4 Lessons for Morgan Foundation on How to Sell the #UBI @JordNZ

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Source: Morgan Foundation (12 April 2016) Four Lessons for Labour on How to Sell the UBI.

I will contract out to Geoff Simmons of the Morgan Foundation my reply to the claim yesterday by the Morgan Foundation’s Susan Guthrie that there are no negatives from a Universal Basic income. Simmons said:

With an unconditional basic income, most beneficiaries would be no better off than they are now (in fact sole parents would almost certainly receive a lower benefit).

Single parents are $150 a week worse off and retirees are $50 worse off per week if their current income support were replaced by a Universal Basic Income of $11,000 per adult.

Both were entitled to much more under the current welfare benefit system and New Zealand Superannuation respectively. Unemployment, sickness and invalid beneficiaries are about 5% better off under a Universal Basic Income.

Labour’s background paper described a Universal Basic Income of $11,000 as not enough. Guthrie is even franker yesterday about how inadequate a Universal Basic Income is for the poor:

A basic income policy would provide everyone aged 18 and over with an unconditional, tax free survival-level of income each and every year.

I will contract out to Gareth Morgan (2011) why a Universal Basic Income that provides a “survival-level of income” is not good enough:

Rather than decreeing a minimum wage and discovering the consequences for jobs and top-up payments, let’s agree on what is a minimum income every adult should have in order to live a dignified life and then see what flows from that.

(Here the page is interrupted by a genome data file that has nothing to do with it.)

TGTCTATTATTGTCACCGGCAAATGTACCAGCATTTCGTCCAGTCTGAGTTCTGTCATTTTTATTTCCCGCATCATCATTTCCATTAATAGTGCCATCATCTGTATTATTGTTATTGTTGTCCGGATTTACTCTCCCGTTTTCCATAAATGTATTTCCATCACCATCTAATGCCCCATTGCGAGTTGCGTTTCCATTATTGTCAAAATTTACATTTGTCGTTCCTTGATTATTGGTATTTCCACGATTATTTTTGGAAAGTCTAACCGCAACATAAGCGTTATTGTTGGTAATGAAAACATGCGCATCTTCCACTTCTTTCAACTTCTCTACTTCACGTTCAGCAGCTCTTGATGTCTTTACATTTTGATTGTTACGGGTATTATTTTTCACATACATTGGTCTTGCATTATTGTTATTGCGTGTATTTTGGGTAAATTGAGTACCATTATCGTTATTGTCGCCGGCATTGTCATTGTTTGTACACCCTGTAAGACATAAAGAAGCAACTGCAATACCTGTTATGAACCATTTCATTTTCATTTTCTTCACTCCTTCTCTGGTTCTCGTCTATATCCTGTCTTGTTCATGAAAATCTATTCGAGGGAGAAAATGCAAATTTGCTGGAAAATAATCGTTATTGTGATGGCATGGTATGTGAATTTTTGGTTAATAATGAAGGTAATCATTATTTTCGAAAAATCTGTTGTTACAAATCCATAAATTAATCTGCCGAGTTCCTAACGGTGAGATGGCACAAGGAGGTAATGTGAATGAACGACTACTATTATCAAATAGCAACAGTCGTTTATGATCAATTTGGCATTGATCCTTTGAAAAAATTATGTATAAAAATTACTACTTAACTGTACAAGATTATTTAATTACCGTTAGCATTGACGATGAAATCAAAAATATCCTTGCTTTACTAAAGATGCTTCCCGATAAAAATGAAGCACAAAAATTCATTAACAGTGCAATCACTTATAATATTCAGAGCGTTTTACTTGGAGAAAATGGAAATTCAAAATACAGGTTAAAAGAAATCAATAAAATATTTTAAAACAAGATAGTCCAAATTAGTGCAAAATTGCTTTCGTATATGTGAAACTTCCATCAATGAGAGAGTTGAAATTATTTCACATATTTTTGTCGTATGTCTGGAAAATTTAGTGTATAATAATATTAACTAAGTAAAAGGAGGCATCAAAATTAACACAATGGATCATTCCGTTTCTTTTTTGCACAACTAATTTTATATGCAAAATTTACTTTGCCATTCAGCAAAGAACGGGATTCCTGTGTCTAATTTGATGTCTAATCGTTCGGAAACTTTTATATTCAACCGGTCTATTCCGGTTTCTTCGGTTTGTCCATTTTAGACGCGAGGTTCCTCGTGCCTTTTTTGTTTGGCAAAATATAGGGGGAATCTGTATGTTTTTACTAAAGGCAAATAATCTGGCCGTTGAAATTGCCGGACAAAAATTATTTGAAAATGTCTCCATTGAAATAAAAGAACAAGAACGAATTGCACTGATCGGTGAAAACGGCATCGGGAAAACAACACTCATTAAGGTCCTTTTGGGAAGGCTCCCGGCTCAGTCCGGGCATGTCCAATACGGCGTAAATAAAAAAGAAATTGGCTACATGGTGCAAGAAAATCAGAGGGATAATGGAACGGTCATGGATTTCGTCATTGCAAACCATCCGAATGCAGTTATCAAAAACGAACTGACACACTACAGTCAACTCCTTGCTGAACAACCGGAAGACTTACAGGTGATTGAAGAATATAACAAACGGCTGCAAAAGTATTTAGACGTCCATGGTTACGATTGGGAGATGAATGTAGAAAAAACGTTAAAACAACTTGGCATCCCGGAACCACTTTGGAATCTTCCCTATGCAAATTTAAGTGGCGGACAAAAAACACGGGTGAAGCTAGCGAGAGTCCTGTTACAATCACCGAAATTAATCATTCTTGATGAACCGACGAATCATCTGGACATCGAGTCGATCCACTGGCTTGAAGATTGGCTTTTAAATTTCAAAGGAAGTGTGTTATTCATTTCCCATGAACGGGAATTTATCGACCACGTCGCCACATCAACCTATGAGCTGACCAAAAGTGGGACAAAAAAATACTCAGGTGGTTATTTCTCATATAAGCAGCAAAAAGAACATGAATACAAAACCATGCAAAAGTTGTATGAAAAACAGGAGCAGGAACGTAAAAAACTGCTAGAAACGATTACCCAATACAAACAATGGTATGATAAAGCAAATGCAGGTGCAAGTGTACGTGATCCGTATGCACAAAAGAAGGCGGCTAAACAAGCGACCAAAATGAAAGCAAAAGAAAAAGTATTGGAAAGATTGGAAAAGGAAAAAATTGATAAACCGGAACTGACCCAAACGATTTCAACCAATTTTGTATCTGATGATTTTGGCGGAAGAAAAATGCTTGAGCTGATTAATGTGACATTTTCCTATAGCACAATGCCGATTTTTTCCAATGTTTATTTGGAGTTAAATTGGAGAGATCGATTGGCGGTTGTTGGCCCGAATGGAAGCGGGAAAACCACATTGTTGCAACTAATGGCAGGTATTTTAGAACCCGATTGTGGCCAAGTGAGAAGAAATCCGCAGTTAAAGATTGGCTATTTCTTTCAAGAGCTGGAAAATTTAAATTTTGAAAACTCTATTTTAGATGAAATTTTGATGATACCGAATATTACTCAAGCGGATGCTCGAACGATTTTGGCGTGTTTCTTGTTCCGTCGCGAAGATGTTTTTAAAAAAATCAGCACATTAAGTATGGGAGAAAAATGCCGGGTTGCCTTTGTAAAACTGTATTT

We begin by specifying the income level below which we are not prepared to see anyone having to live.

A survival-level of income and a minimum income on which every adult can live a dignified life are not the same thing.

Gareth Morgan’s universal basic income of $11,000 for adults makes most better off except those for whom the modern welfare state was established to protect.

Most of the evidence against the Universal Basic Income comes from examining the numbers put forward by its proponents such as the Morgan Foundation and its excellent online tool. Brian Easton (2015) put it well when he said:

Many advocates put the UMI forward without doing the sums.

Those who do, find that the required tax rates are horrendous or the minimum income is so low that it is not a viable means of eliminating poverty. Among the latter are New Zealanders Douglas, Gareth Morgan and Keith Rankin.

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